Hello, my name is Michele, and I have an overpacking problem. I’m ashamed to say I once took a 20kg large suitcase for three days in the Bahamas. However, even this suitcase stuffer has been to rehab and now travels hand baggage only when I can. Hopefully, things will continue to improve, and we can go back to our old habits soon. In the meantime, here are my tips:
Firstly before deciding to go hand baggage only, check the airline’s website as what you can take on board varies even with legacy airlines. For example, when I flew Swiss, there is a strict weight limit on hand luggage, whereas on others you can take the full 23kg as hand luggage. Except on low cost airlines, you usually get a normal-size cabin wheelie bag and a “personal item”. On BA this item can weigh 23kg and be up to 40 x 30 x 15cm / 16 x 12 x 6in.
So make sure you maximise this second piece of luggage with something like a backpack. If you want something simple and cheap for an occasional trip, a 10L rucksack is likely to do the job.
A large laptop case or large handbag could also work.
It’s also worth considering your wheelie bag choice to maximise your available space to the maximum allowed dimensions. The Road Runner from Level 8 is one of the perfect choices for maximising the size, and I love that it has the front pocket for a lap top to allow easy access. This is one of the hand luggage cases I am currently using. You can read the full review here.
Away and Samsonite also have some good choices which you can read about in this article.
Organisation and compression
If you are trying to cram as much as much as possible into a carry-on, packing cubes or compression bags are essential.
Personally, I much prefer packing cubes, but if you want to perform miracles, then a vacuum bag is probably better. I recommend the roll-up vacuum bags as although they are more hard work, you don’t have to then take a pump with you. You can also get some that are more like a packing cube but with higher compression by having an extra set of zips to help reduce the size of the bag.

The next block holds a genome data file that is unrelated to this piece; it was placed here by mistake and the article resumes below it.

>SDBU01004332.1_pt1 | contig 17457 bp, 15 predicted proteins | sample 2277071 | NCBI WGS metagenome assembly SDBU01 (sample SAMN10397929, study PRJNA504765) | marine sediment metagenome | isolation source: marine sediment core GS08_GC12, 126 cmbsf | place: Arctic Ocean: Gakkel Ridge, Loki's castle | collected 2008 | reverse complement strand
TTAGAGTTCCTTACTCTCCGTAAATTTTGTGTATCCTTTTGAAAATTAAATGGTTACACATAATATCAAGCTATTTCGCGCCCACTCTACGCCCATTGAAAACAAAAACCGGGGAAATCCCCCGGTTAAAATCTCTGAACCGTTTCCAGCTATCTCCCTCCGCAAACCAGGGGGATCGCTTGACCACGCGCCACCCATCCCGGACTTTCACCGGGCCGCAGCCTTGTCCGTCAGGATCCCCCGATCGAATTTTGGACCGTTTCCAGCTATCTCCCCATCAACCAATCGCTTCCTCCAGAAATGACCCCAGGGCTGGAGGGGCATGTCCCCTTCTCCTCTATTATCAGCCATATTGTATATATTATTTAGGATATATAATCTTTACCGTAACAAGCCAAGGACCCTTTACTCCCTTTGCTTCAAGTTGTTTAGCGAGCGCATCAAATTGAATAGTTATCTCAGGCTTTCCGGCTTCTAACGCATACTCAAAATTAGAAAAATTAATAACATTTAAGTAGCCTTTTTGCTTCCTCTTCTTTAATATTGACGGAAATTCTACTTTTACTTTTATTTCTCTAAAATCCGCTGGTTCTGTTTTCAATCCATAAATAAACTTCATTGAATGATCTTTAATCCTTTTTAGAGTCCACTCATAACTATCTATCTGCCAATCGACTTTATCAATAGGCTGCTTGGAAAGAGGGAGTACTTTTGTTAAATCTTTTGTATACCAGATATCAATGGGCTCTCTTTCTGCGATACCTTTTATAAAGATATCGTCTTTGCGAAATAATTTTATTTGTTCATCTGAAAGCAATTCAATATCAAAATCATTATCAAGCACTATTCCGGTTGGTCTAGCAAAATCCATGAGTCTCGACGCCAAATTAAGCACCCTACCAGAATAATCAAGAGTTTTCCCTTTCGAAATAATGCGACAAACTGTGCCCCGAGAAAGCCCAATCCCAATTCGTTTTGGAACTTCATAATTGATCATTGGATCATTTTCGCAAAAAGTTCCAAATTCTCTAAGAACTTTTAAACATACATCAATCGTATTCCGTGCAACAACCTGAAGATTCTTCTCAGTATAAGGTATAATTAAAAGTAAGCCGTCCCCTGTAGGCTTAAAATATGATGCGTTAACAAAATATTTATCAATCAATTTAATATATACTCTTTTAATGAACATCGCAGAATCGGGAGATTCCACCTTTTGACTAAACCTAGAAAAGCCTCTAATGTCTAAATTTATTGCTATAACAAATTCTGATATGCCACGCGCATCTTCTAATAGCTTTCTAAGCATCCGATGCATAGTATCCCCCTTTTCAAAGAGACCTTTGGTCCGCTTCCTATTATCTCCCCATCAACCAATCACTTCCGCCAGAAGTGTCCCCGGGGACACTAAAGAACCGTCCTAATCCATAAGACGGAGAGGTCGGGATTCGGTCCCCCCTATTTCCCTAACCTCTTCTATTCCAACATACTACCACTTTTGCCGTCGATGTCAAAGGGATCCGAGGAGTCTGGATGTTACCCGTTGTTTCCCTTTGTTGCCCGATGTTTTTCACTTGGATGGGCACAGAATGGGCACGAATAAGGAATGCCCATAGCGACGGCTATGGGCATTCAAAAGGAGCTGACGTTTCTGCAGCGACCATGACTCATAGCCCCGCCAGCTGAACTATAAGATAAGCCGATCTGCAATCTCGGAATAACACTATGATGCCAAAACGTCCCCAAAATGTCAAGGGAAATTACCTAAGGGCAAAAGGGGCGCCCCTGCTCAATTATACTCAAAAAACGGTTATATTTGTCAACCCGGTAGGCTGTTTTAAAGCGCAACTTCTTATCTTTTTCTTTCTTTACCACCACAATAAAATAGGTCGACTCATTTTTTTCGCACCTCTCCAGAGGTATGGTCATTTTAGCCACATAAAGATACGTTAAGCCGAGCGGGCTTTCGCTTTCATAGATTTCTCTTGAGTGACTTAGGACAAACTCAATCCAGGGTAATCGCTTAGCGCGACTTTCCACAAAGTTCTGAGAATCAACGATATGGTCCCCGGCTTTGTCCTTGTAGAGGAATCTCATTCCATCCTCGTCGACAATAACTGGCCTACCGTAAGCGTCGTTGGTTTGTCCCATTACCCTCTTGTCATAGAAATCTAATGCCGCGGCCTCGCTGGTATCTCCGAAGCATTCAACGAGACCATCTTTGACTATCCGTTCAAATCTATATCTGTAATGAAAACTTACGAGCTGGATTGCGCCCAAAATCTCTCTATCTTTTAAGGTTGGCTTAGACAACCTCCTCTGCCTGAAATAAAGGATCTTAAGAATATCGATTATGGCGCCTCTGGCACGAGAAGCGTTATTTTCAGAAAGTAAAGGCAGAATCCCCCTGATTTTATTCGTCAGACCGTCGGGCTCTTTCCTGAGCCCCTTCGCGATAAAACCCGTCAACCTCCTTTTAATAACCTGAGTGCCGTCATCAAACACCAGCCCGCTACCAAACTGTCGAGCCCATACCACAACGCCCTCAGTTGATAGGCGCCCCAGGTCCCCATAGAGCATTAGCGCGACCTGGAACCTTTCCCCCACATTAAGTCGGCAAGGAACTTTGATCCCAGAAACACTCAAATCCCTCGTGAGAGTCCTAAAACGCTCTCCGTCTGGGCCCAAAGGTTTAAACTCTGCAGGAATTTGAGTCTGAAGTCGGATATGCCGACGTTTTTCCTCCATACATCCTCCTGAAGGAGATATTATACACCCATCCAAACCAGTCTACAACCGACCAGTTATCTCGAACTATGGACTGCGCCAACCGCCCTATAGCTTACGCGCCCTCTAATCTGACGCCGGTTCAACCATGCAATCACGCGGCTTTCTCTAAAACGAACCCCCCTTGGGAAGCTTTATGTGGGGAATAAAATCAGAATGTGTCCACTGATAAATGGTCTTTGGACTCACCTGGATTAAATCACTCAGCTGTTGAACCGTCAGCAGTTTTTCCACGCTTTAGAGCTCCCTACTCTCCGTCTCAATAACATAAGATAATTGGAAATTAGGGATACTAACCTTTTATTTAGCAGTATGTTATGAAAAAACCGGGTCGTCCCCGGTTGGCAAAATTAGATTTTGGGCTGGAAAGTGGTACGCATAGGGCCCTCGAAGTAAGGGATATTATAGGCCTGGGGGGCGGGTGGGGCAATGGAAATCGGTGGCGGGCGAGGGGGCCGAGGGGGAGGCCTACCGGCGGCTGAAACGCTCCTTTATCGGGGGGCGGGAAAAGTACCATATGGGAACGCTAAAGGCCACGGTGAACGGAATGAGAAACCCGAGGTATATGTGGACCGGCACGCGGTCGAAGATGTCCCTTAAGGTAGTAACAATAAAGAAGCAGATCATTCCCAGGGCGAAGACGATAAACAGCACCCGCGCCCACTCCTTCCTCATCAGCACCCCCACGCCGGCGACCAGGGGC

Packing cubes are also better for organisation and moving around as you can just unload the packing cubes straight into a draw or cupboard shelf. I tend to categorise things into different cubes, such as underwear, swimwear, tops, trousers/skirts etc or by occasion such as day or night wear. I also roll them which makes it easier to see at a glance what is there and creases less. I also have a bag for my electronics so I can find them easily, although some airlines amenity kits can work well for this.
Despite owning enough packing cubes to start my own shop, I just invested in this comprehensive set by Amazon in the gorgeous Flamingo design, but they have lots of different colours and plain or designs (the candy stripe is also lovely). I chose these as they have a very see-through lid which is great for working out what’s inside without unzipping them.
It is definitely worth buying a security approved bag for your liquids so that it is robust enough to be completely full and so that you can take your time to play tetris getting everything in! I have found it best to try different arrangements to maximise the space in the bag rather than just throwing things in.
Don’t put anything in there that is not a liquid, such as a toothbrush or hair brush as it wastes valuable space.
It’s worth considering if there are any liquids you could use a solid alternative of or find a travel version. For example, you can get solid versions of cleanser, shampoo, toothpaste and conditioner now. Don’t forget a case or ziplock bag to keep them in when travelling back. Face wipes also don’t count and you could try some of the capsule versions of products such as Elemis bliss capsules for a moisturiser that take up no room at all or the Eve Lom cleansing capsules.